5 things you didn’t know stress was doing to your body

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Tough day at the office? Join the club. Although stress sucks, it’s a pretty normal part of life. But stay highly-strung for too long and its insidious effects can be damaging. Here are five ways stress is harming your body – and simple tips so you can kick it to the curb.

5 things stress is doing to your body

1Packing on the pounds

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Whenever you’re feeling particularly stressed a hormone called cortisol is released into your system. This nasty piece of work has been linked to sugar and fat cravings so feel free to blame cortisol for all those cheeky brownies you grab on coffee runs when under the pump at work.

Love nothing more than ending a tough week with a vino… or seven? It might be time to rethink your method of unwinding. The Aussie lifestyle has programmed us to associate boozing with kicking back – which is doing your waistline zero favours.

Quick ‘n’ dirty tip: Keep homemade trail-mix made from mixed raw nuts, berries and dark chocolate on-hand for when the stress monster sends you snacking. And instead of hitting the wines come Friday, hit the nail bar and treat yo’self to a mani/pedi instead.

2Killing your sex drive (and sex appeal)

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If being highly strung gets your loins a-rocking, then congratulations – you deserve a medal. But if you’re like 99.9 per cent of people, the last thing you want to do when you’re under pressure is get under the covers. We don’t need a research paper to prove that fact. Chances are you’ve spent plenty of nights alone watching Netflix and chilling by yourself because you’re too worn-out to do anything but lie facedown on the couch. And when you spend your days walking around with an intense case of resting bitch face, you’re probably not sending out ‘come hither’ signals to anyone anyway.

Quick ‘n’ dirty tip: Put a face on and get outside. Even if you’re dog-tired and mid-way through Jane the Virgin, get in the shower, throw something nice on and go out with the girls. Sometimes you just need to remind yourself that you’re a hot piece of tail – even if you go home alone.

3Disrupting your sleep patterns

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Times of intense stress can cause you to become restless and suffer from insomnia. When you’ve got a lot on your mind, an endless to-do list ticking over and millions of emails to get through, it can be hard to shut down enough to get a decent night’s sleep. This leaves you feeling tired but wired.

If you can sleep again when the stress ends, that’s great. But long-term stress can cause more serious sleep disorders. Even if you technically get 7-8 hours’ shuteye a night, it’ll likely be restless and you’ll wake up feeling smashed.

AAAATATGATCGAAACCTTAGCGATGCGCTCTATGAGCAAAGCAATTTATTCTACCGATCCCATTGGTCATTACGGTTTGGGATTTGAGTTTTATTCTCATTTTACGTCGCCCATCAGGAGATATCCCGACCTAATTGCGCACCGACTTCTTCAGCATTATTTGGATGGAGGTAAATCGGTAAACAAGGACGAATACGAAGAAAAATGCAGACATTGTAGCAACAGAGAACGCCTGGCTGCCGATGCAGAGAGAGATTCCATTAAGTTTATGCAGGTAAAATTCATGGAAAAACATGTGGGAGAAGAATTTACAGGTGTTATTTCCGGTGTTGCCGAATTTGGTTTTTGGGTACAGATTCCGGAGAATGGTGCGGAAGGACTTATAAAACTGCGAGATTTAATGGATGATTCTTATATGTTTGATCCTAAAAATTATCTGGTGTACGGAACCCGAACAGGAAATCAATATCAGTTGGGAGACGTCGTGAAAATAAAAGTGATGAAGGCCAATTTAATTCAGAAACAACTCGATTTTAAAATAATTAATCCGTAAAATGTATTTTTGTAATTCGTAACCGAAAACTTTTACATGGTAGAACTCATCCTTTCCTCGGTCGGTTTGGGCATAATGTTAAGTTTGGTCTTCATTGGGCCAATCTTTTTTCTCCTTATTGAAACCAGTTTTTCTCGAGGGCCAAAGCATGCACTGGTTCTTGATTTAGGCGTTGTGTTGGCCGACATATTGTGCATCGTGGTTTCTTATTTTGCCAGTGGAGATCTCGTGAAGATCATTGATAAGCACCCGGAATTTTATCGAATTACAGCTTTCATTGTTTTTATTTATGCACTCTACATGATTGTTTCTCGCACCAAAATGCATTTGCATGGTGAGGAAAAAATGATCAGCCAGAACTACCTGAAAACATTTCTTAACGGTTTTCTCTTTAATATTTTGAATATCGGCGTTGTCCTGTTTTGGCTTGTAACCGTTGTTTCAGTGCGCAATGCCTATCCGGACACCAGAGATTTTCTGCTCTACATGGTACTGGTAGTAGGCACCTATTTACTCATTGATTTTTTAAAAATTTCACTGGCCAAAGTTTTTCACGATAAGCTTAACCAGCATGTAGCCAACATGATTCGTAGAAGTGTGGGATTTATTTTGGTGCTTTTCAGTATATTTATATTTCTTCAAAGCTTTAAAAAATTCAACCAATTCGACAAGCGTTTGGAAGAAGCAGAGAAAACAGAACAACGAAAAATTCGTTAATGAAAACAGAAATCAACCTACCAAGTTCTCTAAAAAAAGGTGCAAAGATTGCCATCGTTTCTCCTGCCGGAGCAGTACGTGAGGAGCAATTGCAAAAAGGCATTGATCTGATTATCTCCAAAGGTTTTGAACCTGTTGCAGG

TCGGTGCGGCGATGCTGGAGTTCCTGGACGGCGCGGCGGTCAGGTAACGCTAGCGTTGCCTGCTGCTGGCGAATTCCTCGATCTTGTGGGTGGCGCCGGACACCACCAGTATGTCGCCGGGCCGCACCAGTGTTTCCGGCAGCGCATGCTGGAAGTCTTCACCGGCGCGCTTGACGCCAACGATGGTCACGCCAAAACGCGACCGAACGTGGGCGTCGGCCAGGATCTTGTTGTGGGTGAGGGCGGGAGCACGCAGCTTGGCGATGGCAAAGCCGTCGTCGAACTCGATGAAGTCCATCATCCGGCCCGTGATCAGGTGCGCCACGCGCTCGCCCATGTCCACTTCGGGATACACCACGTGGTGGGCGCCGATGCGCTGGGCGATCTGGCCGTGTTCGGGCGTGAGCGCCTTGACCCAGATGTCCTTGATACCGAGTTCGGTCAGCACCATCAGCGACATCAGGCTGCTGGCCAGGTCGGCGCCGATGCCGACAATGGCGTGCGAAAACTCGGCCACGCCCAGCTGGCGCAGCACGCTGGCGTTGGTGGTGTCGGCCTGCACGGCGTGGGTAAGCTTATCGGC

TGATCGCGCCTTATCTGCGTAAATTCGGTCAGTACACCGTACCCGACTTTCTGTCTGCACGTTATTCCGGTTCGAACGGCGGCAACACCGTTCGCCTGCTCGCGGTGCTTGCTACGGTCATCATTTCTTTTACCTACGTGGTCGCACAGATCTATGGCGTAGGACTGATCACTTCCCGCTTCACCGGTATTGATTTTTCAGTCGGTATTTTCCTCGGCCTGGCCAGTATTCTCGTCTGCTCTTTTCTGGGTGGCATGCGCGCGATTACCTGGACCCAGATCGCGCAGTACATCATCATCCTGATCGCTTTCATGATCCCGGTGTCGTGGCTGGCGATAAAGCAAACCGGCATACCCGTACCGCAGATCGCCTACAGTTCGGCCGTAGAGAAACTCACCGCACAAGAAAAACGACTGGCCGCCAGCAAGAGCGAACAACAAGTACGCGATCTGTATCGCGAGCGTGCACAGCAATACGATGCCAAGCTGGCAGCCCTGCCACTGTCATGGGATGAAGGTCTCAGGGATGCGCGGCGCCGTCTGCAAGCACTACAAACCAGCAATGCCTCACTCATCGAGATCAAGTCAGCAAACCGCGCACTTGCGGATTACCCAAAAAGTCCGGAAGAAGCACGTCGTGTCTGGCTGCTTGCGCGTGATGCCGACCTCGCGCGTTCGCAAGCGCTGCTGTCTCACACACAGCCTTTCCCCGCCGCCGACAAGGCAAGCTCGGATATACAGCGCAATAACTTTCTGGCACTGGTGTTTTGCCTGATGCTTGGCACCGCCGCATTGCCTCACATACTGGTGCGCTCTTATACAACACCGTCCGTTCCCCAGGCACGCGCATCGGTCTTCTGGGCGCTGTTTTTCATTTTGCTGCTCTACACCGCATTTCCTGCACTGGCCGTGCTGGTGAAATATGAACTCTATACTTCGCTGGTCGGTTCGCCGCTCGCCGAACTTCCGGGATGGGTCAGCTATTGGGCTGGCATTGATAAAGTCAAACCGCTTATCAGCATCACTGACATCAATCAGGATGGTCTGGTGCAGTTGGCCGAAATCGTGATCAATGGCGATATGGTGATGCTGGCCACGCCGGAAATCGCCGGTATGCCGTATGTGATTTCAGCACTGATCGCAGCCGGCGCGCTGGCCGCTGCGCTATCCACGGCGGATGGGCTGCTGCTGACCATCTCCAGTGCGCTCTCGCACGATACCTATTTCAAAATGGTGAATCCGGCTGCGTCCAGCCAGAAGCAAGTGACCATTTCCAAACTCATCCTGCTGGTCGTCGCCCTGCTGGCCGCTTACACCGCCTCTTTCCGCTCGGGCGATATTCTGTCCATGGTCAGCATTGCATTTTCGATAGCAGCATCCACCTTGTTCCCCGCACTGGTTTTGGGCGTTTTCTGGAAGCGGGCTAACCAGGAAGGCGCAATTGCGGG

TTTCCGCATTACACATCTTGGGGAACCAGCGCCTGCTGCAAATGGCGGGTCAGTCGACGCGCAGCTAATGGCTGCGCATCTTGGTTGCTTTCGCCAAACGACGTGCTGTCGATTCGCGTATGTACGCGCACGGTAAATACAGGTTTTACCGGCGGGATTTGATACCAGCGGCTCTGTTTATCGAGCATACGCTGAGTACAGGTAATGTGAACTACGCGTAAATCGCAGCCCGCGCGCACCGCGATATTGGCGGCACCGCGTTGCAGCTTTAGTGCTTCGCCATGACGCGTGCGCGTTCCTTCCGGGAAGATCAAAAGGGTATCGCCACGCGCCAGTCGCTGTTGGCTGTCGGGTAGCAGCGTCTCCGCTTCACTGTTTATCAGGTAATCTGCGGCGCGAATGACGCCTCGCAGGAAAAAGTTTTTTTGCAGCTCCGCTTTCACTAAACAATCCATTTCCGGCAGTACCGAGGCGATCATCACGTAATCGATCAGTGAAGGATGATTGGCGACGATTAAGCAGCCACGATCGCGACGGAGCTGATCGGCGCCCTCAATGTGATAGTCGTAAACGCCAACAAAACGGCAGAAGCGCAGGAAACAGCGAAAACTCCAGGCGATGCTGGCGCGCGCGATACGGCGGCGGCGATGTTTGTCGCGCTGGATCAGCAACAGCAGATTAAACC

Quick ‘n’ dirty tip: Start exercising. Working up a sweat will help burn off excess energy (read: stress) and leave you nicely knackered at night. Turn off every screen at least 45 minutes before bed. Also, use lamps instead of overhead lights. Rather than mindlessly scrolling through Facebook in bed, open a real book! And if you feel like more serious issues are at play, considering talking to a professional.

4Sending your body into lockdown

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When it comes to the human body, science is finding that there’s no place to hide from stress – even our digestion and immune systems can’t escape. Stress causes inflammation, which means more colds and flu in the short-term and higher risk of serious disease long-term. Digestion is controlled by the central nervous system so when someone’s getting on your last nerve, that system shuts down, stopping bloodflow, which wreaks havoc on your digestion.

Quick ‘n’ dirty tip: Breathe. No matter how terrible things feel, you’ve always got your breath. Take 5-10 minutes to go somewhere quiet and just . . . breathe. Close your eyes then inhale for four seconds; exhale for four seconds. All the way into your belly, all the way out.

5Hitting your memory hard

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Constantly forgetting your keys might be one of your cute little quirks, but if your forgetfulness is getting out of hand, you could be suffering from brain overload. When you can’t think straight, cortisol levels might again be to blame. Too much cortisol stops brain cells from talking to each other, leaving you with the memory of a senior citizen goldfish.

Quick ‘n’ dirty tip: If you’ve pulled a blank on something, just leave it and come back later. Plugging your brain will probably stress you out even more, which won’t help the situation. A regular meditation practice can help in the long-term, so start by building in just a few minutes a day.

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As a master personal trainer, yoga coach, health journalist and food blogger, Cass is obsessed with all things health and fitness. She writes for most international publications, interviewing the biggest brains in the health sphere, and using herself as a guinea pig in everything from naked yoga to intermittent fasting. Cass’s strictly no-BS approach to nutrition and exercise gives people the tools to start living with swagger through creating realistic and sustainable lifestyle changes. Not a green juice in sight. Her yoga classes are laid-back, fun and help build an awesome body awareness that translates to more strength in the gym and more chill-outs in life.